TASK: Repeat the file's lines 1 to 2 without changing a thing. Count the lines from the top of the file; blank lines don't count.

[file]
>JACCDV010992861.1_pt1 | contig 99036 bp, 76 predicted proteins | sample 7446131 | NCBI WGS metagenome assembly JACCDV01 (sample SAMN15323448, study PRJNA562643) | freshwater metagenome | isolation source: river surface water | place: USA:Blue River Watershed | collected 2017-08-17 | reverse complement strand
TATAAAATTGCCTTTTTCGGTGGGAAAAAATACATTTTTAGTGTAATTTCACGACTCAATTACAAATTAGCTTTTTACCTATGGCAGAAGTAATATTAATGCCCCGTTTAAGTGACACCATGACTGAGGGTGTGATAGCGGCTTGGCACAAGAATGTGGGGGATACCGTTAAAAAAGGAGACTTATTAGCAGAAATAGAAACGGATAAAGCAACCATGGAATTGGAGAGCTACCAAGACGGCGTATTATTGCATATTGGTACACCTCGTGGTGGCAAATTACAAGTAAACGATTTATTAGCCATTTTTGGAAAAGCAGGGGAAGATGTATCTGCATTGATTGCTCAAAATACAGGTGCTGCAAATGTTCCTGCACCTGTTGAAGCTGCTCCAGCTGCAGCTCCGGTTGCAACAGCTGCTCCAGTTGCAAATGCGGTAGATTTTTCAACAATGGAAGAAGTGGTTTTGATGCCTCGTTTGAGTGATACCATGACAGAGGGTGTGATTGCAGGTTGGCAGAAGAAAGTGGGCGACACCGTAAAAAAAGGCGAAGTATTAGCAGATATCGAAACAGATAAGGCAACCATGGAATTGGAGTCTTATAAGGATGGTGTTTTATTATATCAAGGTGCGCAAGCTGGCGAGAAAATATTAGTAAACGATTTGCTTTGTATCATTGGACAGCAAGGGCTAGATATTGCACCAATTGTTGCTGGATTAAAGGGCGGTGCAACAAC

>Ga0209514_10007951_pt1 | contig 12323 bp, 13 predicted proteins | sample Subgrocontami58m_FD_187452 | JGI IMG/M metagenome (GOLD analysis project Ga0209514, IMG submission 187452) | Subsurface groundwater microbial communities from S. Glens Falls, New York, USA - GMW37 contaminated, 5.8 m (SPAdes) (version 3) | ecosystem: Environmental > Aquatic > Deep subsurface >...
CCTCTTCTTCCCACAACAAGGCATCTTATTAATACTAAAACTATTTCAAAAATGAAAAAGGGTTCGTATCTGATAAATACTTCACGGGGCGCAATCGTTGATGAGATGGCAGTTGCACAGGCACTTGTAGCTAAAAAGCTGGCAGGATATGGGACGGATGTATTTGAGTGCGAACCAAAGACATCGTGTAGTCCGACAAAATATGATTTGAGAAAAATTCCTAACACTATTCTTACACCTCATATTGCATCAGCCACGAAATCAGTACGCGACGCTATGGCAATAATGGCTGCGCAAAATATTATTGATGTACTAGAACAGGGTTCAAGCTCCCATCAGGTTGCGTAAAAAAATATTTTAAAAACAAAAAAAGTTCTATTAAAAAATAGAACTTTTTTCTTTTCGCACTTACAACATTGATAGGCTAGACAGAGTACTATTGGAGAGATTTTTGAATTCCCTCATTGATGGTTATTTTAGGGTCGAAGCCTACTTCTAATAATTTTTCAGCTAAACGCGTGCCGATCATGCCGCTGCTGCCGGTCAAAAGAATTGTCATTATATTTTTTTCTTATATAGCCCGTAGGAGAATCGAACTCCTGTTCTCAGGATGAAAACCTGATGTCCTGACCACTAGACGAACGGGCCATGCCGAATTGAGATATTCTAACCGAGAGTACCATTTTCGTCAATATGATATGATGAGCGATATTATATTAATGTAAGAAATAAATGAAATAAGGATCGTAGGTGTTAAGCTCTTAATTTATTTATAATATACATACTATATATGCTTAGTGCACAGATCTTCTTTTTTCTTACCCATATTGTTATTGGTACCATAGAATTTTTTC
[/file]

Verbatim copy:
>JACCDV010992861.1_pt1 | contig 99036 bp, 76 predicted proteins | sample 7446131 | NCBI WGS metagenome assembly JACCDV01 (sample SAMN15323448, study PRJNA562643) | freshwater metagenome | isolation source: river surface water | place: USA:Blue River Watershed | collected 2017-08-17 | reverse complement strand
TATAAAATTGCCTTTTTCGGTGGGAAAAAATACATTTTTAGTGTAATTTCACGACTCAATTACAAATTAGCTTTTTACCTATGGCAGAAGTAATATTAATGCCCCGTTTAAGTGACACCATGACTGAGGGTGTGATAGCGGCTTGGCACAAGAATGTGGGGGATACCGTTAAAAAAGGAGACTTATTAGCAGAAATAGAAACGGATAAAGCAACCATGGAATTGGAGAGCTACCAAGACGGCGTATTATTGCATATTGGTACACCTCGTGGTGGCAAATTACAAGTAAACGATTTATTAGCCATTTTTGGAAAAGCAGGGGAAGATGTATCTGCATTGATTGCTCAAAATACAGGTGCTGCAAATGTTCCTGCACCTGTTGAAGCTGCTCCAGCTGCAGCTCCGGTTGCAACAGCTGCTCCAGTTGCAAATGCGGTAGATTTTTCAACAATGGAAGAAGTGGTTTTGATGCCTCGTTTGAGTGATACCATGACAGAGGGTGTGATTGCAGGTTGGCAGAAGAAAGTGGGCGACACCGTAAAAAAAGGCGAAGTATTAGCAGATATCGAAACAGATAAGGCAACCATGGAATTGGAGTCTTATAAGGATGGTGTTTTATTATATCAAGGTGCGCAAGCTGGCGAGAAAATATTAGTAAACGATTTGCTTTGTATCATTGGACAGCAAGGGCTAGATATTGCACCAATTGTTGCTGGATTAAAGGGCGGTGCAACAAC